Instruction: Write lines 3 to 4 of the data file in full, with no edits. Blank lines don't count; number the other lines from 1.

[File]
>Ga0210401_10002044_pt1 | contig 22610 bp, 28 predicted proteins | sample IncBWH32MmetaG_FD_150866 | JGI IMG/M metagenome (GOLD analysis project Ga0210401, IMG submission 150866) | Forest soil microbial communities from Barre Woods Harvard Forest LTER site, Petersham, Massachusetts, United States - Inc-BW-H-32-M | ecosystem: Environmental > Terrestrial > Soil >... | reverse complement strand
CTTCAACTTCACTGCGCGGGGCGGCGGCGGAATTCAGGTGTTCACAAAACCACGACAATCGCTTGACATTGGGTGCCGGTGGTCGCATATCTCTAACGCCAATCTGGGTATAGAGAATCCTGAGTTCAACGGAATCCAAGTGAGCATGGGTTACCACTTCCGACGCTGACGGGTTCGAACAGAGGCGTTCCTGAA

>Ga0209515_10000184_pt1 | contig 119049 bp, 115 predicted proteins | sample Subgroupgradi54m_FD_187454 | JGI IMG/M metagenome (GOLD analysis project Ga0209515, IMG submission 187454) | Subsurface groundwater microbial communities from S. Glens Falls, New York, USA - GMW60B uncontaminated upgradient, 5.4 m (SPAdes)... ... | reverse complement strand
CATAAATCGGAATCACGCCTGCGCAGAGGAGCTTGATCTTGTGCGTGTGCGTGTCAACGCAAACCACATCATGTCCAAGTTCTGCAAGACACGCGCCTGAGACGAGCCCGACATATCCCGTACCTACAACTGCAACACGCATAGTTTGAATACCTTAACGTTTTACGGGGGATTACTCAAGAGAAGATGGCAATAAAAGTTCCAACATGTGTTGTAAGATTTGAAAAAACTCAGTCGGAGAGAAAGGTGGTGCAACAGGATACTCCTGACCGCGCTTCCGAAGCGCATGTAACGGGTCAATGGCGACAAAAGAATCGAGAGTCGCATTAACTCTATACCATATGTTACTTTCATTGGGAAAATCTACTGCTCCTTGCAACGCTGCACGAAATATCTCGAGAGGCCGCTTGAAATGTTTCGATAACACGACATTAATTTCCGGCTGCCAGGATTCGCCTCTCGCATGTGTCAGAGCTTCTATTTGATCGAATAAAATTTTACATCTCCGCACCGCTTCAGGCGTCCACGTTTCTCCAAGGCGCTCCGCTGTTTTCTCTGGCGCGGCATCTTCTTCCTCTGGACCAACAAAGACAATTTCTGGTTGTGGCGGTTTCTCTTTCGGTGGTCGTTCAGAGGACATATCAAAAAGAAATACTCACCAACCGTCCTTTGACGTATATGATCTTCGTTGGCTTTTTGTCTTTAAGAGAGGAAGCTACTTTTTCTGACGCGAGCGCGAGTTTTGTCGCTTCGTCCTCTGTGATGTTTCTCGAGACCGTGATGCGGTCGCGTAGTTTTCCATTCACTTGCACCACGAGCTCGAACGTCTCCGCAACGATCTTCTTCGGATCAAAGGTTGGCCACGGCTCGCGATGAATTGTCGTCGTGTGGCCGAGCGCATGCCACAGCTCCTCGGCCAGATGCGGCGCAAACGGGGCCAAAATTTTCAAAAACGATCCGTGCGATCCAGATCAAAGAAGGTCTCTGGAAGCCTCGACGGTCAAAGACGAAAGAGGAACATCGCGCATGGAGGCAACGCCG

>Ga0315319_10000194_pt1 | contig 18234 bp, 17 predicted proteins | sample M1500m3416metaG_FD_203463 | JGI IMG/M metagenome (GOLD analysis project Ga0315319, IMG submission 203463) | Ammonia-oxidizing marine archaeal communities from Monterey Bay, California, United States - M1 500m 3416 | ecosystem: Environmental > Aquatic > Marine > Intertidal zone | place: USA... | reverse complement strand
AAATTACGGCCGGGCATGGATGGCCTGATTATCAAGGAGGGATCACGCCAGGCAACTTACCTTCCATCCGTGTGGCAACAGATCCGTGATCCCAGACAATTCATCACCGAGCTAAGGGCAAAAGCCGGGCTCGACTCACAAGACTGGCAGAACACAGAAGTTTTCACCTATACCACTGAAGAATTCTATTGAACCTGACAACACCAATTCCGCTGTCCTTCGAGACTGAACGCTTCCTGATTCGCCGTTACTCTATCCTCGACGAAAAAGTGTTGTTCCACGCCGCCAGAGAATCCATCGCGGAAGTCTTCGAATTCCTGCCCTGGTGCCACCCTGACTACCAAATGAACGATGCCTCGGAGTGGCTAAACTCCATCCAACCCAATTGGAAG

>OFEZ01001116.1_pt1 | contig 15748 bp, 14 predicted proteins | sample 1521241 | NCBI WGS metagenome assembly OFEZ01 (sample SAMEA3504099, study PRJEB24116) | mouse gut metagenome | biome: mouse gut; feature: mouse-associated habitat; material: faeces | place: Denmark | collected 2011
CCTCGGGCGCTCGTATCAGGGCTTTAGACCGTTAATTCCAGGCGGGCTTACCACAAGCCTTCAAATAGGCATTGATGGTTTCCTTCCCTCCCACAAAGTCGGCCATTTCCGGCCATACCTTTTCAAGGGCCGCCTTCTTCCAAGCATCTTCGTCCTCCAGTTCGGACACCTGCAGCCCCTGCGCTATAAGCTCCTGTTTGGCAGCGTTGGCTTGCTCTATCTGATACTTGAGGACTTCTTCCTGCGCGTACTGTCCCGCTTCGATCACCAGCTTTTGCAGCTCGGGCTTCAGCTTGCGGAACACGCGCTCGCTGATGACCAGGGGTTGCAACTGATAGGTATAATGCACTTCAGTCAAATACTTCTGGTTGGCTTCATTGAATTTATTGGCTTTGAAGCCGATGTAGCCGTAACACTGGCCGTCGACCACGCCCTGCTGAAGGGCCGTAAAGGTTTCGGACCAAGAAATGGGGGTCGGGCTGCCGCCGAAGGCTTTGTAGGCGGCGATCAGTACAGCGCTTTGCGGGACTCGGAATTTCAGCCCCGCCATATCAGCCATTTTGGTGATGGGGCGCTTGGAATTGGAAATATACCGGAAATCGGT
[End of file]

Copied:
>Ga0209515_10000184_pt1 | contig 119049 bp, 115 predicted proteins | sample Subgroupgradi54m_FD_187454 | JGI IMG/M metagenome (GOLD analysis project Ga0209515, IMG submission 187454) | Subsurface groundwater microbial communities from S. Glens Falls, New York, USA - GMW60B uncontaminated upgradient, 5.4 m (SPAdes)... ... | reverse complement strand
CATAAATCGGAATCACGCCTGCGCAGAGGAGCTTGATCTTGTGCGTGTGCGTGTCAACGCAAACCACATCATGTCCAAGTTCTGCAAGACACGCGCCTGAGACGAGCCCGACATATCCCGTACCTACAACTGCAACACGCATAGTTTGAATACCTTAACGTTTTACGGGGGATTACTCAAGAGAAGATGGCAATAAAAGTTCCAACATGTGTTGTAAGATTTGAAAAAACTCAGTCGGAGAGAAAGGTGGTGCAACAGGATACTCCTGACCGCGCTTCCGAAGCGCATGTAACGGGTCAATGGCGACAAAAGAATCGAGAGTCGCATTAACTCTATACCATATGTTACTTTCATTGGGAAAATCTACTGCTCCTTGCAACGCTGCACGAAATATCTCGAGAGGCCGCTTGAAATGTTTCGATAACACGACATTAATTTCCGGCTGCCAGGATTCGCCTCTCGCATGTGTCAGAGCTTCTATTTGATCGAATAAAATTTTACATCTCCGCACCGCTTCAGGCGTCCACGTTTCTCCAAGGCGCTCCGCTGTTTTCTCTGGCGCGGCATCTTCTTCCTCTGGACCAACAAAGACAATTTCTGGTTGTGGCGGTTTCTCTTTCGGTGGTCGTTCAGAGGACATATCAAAAAGAAATACTCACCAACCGTCCTTTGACGTATATGATCTTCGTTGGCTTTTTGTCTTTAAGAGAGGAAGCTACTTTTTCTGACGCGAGCGCGAGTTTTGTCGCTTCGTCCTCTGTGATGTTTCTCGAGACCGTGATGCGGTCGCGTAGTTTTCCATTCACTTGCACCACGAGCTCGAACGTCTCCGCAACGATCTTCTTCGGATCAAAGGTTGGCCACGGCTCGCGATGAATTGTCGTCGTGTGGCCGAGCGCATGCCACAGCTCCTCGGCCAGATGCGGCGCAAACGGGGCCAAAATTTTCAAAAACGATCCGTGCGATCCAGATCAAAGAAGGTCTCTGGAAGCCTCGACGGTCAAAGACGAAAGAGGAACATCGCGCATGGAGGCAACGCCG